This article was inspired by Alwyn Cosgrove and something that he mentioned to me in passing. He was talking to me about the first time that he began weight training. Like most people, he incorporated the bench press as one of his major movements for his upper body. A couple of weeks later, he asked another lifter what else he did for his shoulders/chest. The guy responded, “Incline Press”. So Alwyn added incline presses to his arsenal. Then he read a magazine that talked about decline presses. So decline presses were done after this bench press and incline presses. Pretty soon he did every single pressing exercise known to man IN ONE WORKOUT. This included bench press, incline press, decline press, db decline press, db bench press, db incline press, push-ups, dips and various fly movements. Pretty soon, Alwyn’s workout consisted of almost 10 movements just for his chest. This took almost two hours of training and we all know the outcome of doing a workout like this; overtraining and shoulder problems.

The point of this story is this – if you are going to add something to your existing routine, you had better take something out or minimize it. You can’t expect to keep adding to your program without consequence. A good example is this: Let’s take a lifter that is doing the 4 standard days of training. He is making progress and things are going pretty well. Then he reads an article about how everyone should be dragging the sled 6 times a week or do 20 workouts a week or whatever seems to be the flavor of the month. With good intentions, this lifter takes this to heart and goes head first into this. Now he realizes that his training is suffering and his lifts are down. He has tried desperately to keep his normal training volume on the 4 lifting days, but feels run down and overtrained. Remember if you are going to push something in, you are going to have to pull something out. The push/pull idea was something that came up repeatedly during the Texas seminar. Here are some typical scenarios that you have probably seen, read about, or experienced.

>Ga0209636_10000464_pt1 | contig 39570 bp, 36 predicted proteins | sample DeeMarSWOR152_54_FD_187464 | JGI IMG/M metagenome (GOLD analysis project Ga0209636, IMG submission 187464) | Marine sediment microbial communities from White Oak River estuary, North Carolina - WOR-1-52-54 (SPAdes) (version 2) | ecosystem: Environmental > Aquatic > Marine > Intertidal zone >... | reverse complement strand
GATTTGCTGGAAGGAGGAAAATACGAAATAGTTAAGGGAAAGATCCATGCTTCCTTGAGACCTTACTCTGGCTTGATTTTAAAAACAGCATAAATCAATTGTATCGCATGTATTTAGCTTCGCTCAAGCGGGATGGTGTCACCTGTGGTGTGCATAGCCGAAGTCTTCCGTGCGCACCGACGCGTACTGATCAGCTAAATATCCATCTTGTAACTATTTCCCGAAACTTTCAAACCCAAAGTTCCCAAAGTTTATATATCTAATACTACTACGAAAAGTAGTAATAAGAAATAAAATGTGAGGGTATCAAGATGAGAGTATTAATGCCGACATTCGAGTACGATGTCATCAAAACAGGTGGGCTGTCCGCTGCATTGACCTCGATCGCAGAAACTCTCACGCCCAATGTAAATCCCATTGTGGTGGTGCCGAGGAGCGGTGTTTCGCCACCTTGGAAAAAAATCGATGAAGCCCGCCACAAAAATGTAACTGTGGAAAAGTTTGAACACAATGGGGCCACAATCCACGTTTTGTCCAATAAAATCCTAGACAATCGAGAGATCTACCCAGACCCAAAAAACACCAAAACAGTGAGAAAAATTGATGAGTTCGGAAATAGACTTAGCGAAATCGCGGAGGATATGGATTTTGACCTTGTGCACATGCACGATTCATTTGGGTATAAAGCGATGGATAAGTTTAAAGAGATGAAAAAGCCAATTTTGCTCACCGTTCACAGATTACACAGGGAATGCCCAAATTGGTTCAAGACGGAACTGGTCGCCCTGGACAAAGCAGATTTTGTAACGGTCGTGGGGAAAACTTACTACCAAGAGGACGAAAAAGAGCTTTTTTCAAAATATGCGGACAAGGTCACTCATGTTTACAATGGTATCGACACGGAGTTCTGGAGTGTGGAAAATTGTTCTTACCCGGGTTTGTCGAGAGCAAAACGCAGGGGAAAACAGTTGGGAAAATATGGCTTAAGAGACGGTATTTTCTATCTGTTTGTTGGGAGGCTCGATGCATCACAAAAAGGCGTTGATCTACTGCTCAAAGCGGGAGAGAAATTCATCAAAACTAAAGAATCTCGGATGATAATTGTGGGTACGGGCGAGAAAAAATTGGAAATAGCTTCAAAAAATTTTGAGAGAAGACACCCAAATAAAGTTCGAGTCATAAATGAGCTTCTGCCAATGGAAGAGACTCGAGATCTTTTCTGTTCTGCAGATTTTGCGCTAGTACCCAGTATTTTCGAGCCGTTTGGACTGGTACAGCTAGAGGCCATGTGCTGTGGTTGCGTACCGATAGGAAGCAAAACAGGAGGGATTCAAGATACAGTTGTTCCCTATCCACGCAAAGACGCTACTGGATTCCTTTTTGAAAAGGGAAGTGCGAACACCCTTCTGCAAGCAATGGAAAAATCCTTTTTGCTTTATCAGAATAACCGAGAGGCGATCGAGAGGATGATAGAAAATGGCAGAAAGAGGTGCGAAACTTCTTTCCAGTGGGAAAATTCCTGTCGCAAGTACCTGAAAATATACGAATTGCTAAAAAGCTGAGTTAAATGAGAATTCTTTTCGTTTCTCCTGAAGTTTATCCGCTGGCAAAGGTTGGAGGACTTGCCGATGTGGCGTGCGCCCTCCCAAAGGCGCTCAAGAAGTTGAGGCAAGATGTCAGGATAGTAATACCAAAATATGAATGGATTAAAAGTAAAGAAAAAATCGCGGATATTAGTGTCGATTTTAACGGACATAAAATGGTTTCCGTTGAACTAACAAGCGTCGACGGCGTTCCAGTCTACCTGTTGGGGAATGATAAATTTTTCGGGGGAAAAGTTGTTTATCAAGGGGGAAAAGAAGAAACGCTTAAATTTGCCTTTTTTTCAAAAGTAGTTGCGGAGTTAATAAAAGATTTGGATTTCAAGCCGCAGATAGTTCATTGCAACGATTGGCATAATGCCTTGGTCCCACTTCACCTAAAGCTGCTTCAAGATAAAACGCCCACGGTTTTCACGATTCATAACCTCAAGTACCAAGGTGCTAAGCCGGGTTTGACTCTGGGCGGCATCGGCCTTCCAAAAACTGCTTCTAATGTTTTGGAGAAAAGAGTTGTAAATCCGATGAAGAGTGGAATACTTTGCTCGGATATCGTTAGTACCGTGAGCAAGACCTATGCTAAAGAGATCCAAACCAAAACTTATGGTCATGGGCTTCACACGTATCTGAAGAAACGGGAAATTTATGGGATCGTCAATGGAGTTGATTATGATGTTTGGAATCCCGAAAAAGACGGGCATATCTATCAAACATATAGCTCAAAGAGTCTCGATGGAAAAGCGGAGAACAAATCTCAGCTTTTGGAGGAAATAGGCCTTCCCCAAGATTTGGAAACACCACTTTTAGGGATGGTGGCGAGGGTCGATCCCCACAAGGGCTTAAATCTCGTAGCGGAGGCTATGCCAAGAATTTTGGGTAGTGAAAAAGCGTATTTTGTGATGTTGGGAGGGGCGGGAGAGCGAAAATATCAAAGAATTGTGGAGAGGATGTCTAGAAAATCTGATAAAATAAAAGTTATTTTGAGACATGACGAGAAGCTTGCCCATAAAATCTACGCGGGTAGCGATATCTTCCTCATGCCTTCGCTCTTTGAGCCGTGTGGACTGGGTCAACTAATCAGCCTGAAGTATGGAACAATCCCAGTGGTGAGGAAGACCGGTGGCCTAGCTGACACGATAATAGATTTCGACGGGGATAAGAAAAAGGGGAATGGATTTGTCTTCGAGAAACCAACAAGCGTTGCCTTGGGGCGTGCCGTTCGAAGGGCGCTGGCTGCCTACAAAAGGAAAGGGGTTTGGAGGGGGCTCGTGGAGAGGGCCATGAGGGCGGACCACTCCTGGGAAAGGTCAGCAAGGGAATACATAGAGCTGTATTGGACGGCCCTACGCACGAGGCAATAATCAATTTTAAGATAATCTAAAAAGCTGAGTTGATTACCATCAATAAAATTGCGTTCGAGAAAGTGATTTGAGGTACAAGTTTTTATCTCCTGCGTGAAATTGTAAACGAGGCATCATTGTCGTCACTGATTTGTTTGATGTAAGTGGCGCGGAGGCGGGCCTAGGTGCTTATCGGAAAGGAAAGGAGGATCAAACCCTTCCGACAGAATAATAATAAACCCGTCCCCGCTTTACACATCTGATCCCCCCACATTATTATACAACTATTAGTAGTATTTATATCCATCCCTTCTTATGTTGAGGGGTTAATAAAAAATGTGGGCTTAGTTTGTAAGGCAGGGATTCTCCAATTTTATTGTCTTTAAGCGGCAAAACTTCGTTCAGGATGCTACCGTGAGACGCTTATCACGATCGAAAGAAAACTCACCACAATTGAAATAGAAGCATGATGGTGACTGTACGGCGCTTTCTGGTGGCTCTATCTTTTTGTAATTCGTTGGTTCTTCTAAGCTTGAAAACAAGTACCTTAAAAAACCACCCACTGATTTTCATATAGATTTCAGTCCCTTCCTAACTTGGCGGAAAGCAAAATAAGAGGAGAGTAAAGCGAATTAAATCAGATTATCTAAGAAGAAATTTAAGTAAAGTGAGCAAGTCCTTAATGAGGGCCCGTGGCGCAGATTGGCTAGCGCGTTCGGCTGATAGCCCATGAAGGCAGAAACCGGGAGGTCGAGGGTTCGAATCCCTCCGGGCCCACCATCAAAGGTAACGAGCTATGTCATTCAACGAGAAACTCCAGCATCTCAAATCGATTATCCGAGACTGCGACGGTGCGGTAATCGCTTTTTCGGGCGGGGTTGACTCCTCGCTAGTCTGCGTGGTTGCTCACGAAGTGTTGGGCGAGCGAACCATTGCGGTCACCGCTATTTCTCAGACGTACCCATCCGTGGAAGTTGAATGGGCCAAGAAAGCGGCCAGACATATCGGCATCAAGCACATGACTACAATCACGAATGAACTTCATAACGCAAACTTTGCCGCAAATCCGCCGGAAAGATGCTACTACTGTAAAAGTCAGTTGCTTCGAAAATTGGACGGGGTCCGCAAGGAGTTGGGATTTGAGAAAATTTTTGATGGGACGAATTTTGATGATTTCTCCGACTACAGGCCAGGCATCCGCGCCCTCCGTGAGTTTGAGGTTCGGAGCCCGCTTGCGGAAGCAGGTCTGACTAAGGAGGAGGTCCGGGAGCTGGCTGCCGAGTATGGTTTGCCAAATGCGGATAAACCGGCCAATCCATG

Push: Heavy band training on the squat, working up to singles almost every week. This is how many people have been training as of late and has been branded, The Vogelpohl Method. Your speed and max effort day are essentially combined on Friday.

Pull: Because of the increase load on Friday, the max effort work on Monday has to be tapered down or essentially cut out. The assistance lifts on Monday can stay the same. Often times, Friday is also used as a speed and max effort deadlift day. This is usually done after the squatting. Here is a sample of this kind of workout:


Belt Squat – 4x10
45 Degree Back Raise – 3x8
Side Bends – 3x10-12
Reverse Hyperextensions – 2x15
Weighted Sit-ups – 3x5
Lat Work (can be done with any exercise) – 2-3 sets of 10-15 reps


Box Squat – 4x2 @ 55% work up to heavy single; 3-5x1 Deadlift or Deadlift Variation – work up to a single, similar to how you would on max effort day. Perform a deadlift (or a variation) every other week. Abs (any exercise)

Push: Increased volume on max effort day with the max effort lift. This would consist of doing more than 3 sets @ or above 90%.